A week of rain finally stopped and I had a commitment from my son, Chaco, to hit the streets with me, so he could take one side, and I could take the other.  I wanted to hit the immediate neighborhood behind our offices and the coffeehouse that was still in the throes of change between a lower income – working African-American neighborhood and the first waves of urban pioneers and families grabbing something semi-affordable in one of our last slivers of a neighborhood in transition, but still close to the French Quarter and the red-hot Marigny and Bywater neighborhoods.  We had cloudy skies, bright pink flyers, and away we went.

Going block to block, door to door, and flyering is always an education, and it’s hard to get one better than street-side.  You miss things from the windshield that are uncovered walking your dogs along the sidewalks and up and down the porches.  The added benefit on a Saturday afternoon is that you also have some stoop sitters, mailbox checkers, and random walkers and workers on the street that can be engaged in conversation.

Until the rain drove us off the turf, Chaco and I managed to cover the grid for an hour.  Almost half the houses are in transition, either “fixed and fine” or under construction in one way or another.  I had not realized this corridor was going so fast.

On the street, neighbors were making the adjustment.  An African-American couple sitting on their porch yelled out at a young 20’s something white couple with the young man uncomfortably wearing a tie, that they looked good dressed up, while the youngsters tried to laugh it off as they walked down the middle of the street.

We had conversations on both sides of the line.  Old residents, some barbequing on their porches or sitting in the shade were uniformly friendly, usually asking if we served breakfast.  They knew our location as next door to the beauty supply house.  Newcomers knew us as next door to the hipster-punk bar, Sibera.

One bicycle rider reminded me that he was already a regular. Right on!  A guy working on his house asked through the window if we were connected to ACORN and then said that he had been a midnight to 2 AM DJ with a woman named May in 2008 and 2009 at KABF in Little Rock, and I told him to get his act together to do the same thing on WAMF once we were on the air in New Orleans.  A big guy bushwacking around the old, abandoned Annunciation church buildings told me it would be some years before they were returned into community service, but they were starting.  He knew about the coffeehouse and returned the flyer so we would save money.  The grandson of the Cuban tire dealer who sold us the building was on St. Rock behind the new food court that just opened, but said he would be by soon for a cup of coffee.  Chaco found outstretched hands from all of the service workers behind the building who were desperate for a place to have a cup of coffee that was away from their workplace.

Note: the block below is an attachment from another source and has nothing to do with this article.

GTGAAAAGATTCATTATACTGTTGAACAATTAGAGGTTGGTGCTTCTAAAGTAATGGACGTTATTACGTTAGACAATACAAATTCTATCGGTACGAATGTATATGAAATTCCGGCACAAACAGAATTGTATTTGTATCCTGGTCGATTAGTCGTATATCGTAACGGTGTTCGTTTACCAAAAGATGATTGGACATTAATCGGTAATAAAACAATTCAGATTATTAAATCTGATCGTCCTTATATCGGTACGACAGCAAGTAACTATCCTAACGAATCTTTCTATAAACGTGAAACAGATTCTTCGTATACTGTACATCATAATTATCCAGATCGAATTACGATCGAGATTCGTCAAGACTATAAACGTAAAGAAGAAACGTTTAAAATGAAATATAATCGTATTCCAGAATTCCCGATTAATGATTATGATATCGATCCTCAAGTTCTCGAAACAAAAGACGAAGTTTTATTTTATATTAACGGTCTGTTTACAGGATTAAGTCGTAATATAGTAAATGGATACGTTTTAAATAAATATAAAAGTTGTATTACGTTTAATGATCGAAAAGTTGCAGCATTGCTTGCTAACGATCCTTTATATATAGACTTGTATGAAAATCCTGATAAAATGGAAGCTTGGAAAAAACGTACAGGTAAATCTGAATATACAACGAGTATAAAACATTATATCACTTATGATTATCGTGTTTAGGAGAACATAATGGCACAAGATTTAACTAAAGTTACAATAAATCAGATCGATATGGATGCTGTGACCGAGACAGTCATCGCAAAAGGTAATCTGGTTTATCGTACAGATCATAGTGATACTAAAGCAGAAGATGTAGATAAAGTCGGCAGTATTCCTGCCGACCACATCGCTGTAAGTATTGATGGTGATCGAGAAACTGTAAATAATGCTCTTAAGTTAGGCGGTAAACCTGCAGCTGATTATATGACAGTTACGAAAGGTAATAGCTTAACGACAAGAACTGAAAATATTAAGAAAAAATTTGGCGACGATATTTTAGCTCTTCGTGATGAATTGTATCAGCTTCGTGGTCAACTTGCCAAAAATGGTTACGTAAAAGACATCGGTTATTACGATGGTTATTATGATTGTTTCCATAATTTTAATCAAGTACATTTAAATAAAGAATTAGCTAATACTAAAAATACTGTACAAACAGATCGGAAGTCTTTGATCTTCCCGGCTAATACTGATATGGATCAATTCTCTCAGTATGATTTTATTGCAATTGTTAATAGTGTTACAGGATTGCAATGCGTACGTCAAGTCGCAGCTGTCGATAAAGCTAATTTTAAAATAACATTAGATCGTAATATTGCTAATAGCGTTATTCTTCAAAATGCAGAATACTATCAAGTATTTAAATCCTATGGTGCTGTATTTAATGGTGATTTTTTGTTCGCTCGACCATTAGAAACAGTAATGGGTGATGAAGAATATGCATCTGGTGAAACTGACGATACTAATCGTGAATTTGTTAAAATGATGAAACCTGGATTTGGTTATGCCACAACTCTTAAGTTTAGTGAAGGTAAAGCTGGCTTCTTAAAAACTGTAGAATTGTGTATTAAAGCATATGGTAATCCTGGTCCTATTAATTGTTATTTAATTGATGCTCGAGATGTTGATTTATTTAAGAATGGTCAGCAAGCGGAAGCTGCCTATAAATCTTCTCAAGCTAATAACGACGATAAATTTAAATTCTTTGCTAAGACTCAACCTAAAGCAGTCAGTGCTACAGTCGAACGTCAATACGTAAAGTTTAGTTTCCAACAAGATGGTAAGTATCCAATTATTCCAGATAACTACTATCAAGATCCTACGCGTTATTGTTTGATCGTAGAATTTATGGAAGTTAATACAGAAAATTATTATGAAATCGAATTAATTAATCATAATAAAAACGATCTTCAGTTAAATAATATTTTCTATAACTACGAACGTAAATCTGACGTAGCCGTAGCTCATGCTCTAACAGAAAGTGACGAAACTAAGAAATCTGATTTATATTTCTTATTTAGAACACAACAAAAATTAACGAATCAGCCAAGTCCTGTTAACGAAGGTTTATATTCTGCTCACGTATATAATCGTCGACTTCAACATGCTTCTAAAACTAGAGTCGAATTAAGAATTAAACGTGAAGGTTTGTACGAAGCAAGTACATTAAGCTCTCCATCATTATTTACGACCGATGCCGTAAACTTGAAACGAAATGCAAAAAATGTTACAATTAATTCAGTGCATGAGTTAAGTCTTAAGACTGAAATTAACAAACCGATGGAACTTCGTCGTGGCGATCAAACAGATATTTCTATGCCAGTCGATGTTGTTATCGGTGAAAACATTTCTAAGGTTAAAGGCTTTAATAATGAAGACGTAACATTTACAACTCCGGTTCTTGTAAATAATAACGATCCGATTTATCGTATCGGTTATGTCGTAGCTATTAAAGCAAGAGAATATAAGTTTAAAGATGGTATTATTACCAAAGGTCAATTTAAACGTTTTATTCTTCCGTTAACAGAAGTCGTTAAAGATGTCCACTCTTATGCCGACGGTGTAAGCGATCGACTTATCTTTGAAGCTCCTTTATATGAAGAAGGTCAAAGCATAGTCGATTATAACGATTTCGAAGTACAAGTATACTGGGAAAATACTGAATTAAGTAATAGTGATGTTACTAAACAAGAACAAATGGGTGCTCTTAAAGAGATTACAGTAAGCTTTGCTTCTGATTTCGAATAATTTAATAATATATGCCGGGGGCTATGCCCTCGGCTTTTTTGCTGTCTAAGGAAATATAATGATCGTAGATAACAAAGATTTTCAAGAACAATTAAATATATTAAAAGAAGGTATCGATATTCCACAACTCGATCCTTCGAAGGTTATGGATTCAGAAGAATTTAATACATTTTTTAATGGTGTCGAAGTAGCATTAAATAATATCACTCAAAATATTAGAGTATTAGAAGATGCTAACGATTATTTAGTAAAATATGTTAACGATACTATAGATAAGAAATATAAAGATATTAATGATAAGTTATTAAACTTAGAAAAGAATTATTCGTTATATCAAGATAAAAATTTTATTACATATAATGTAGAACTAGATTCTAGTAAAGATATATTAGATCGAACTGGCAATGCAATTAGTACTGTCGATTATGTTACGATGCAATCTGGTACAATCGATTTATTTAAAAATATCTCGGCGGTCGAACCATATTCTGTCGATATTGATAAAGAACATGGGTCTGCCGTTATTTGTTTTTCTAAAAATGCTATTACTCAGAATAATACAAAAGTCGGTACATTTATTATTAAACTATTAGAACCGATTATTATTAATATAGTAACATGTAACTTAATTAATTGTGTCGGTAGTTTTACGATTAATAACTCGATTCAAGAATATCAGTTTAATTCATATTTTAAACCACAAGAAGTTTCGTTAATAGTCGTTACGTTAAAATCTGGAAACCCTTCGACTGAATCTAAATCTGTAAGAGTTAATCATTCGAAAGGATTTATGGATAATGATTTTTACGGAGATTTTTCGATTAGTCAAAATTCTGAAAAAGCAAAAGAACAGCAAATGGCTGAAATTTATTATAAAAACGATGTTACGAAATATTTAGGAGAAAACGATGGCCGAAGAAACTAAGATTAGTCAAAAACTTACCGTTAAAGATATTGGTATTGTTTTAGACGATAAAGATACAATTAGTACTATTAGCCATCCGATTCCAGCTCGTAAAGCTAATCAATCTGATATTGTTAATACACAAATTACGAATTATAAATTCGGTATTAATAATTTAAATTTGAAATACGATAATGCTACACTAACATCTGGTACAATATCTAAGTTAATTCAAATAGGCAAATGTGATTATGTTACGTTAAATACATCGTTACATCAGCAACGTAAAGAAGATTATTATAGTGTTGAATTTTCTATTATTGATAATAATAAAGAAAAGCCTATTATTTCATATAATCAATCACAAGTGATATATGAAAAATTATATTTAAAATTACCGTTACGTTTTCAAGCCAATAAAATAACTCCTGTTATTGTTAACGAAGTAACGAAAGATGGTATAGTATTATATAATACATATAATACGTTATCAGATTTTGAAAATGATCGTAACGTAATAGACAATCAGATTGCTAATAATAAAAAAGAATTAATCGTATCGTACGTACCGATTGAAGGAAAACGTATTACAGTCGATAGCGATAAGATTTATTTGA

Raindrops as big a dimes started falling on us as we came back towards the coffeehouse where a baby shower was in progress behind the iron gates and pink ribbons were tied above the sign saying, “closed, open at 6 am.”

We had the flyers out and were really part of the neighborhood, both old and new, now.

Kansas Takes the War on Welfare Recipients to New Extremes

Photo by Dave Ranney Kansas Department for Children and Families Secretary Phyllis Gilmore looks on as Gov. Sam Brownback discusses a welfare reform measure that will take effect July 1. - See more at: http://www.khi.org/news/article/brownback-says-welfare-reform-aims-to-break-cycles-of-dependency#sthash.HDeRIs2q.dpuf

Photo by Dave Ranney Kansas Department for Children and Families Secretary Phyllis Gilmore looks on as Gov. Sam Brownback discusses a welfare reform measure that will take effect July 1. – See more at: http://www.khi.org/news/article/brownback-says-welfare-reform-aims-to-break-cycles-of-dependency#sthash.HDeRIs2q.dpuf